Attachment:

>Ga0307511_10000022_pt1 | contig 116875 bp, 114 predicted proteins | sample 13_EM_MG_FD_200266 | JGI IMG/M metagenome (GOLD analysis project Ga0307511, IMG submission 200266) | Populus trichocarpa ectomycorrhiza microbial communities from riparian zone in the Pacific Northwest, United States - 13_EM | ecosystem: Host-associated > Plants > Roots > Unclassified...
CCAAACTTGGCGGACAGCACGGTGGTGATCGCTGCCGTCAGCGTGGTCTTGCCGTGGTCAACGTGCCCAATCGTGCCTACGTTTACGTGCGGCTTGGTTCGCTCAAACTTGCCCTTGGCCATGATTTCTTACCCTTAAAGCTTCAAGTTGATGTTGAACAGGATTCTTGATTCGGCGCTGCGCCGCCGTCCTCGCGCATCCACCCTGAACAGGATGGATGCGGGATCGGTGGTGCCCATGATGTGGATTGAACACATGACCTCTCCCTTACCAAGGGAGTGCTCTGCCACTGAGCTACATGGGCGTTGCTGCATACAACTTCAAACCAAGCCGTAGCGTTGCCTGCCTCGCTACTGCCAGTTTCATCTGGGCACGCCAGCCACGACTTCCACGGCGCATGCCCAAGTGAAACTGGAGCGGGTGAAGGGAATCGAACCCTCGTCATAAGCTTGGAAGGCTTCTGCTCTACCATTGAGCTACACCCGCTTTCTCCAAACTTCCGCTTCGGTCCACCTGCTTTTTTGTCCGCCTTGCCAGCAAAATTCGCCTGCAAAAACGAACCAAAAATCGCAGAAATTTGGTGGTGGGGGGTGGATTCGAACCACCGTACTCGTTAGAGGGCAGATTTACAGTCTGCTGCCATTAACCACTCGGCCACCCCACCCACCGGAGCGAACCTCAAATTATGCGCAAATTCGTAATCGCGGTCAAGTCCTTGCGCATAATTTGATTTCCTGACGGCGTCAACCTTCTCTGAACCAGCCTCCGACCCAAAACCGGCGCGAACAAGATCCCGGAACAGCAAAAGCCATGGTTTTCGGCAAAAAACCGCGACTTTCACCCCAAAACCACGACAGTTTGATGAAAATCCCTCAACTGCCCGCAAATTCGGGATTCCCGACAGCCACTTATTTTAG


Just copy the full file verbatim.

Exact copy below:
>Ga0307511_10000022_pt1 | contig 116875 bp, 114 predicted proteins | sample 13_EM_MG_FD_200266 | JGI IMG/M metagenome (GOLD analysis project Ga0307511, IMG submission 200266) | Populus trichocarpa ectomycorrhiza microbial communities from riparian zone in the Pacific Northwest, United States - 13_EM | ecosystem: Host-associated > Plants > Roots > Unclassified...
CCAAACTTGGCGGACAGCACGGTGGTGATCGCTGCCGTCAGCGTGGTCTTGCCGTGGTCAACGTGCCCAATCGTGCCTACGTTTACGTGCGGCTTGGTTCGCTCAAACTTGCCCTTGGCCATGATTTCTTACCCTTAAAGCTTCAAGTTGATGTTGAACAGGATTCTTGATTCGGCGCTGCGCCGCCGTCCTCGCGCATCCACCCTGAACAGGATGGATGCGGGATCGGTGGTGCCCATGATGTGGATTGAACACATGACCTCTCCCTTACCAAGGGAGTGCTCTGCCACTGAGCTACATGGGCGTTGCTGCATACAACTTCAAACCAAGCCGTAGCGTTGCCTGCCTCGCTACTGCCAGTTTCATCTGGGCACGCCAGCCACGACTTCCACGGCGCATGCCCAAGTGAAACTGGAGCGGGTGAAGGGAATCGAACCCTCGTCATAAGCTTGGAAGGCTTCTGCTCTACCATTGAGCTACACCCGCTTTCTCCAAACTTCCGCTTCGGTCCACCTGCTTTTTTGTCCGCCTTGCCAGCAAAATTCGCCTGCAAAAACGAACCAAAAATCGCAGAAATTTGGTGGTGGGGGGTGGATTCGAACCACCGTACTCGTTAGAGGGCAGATTTACAGTCTGCTGCCATTAACCACTCGGCCACCCCACCCACCGGAGCGAACCTCAAATTATGCGCAAATTCGTAATCGCGGTCAAGTCCTTGCGCATAATTTGATTTCCTGACGGCGTCAACCTTCTCTGAACCAGCCTCCGACCCAAAACCGGCGCGAACAAGATCCCGGAACAGCAAAAGCCATGGTTTTCGGCAAAAAACCGCGACTTTCACCCCAAAACCACGACAGTTTGATGAAAATCCCTCAACTGCCCGCAAATTCGGGATTCCCGACAGCCACTTATTTTAG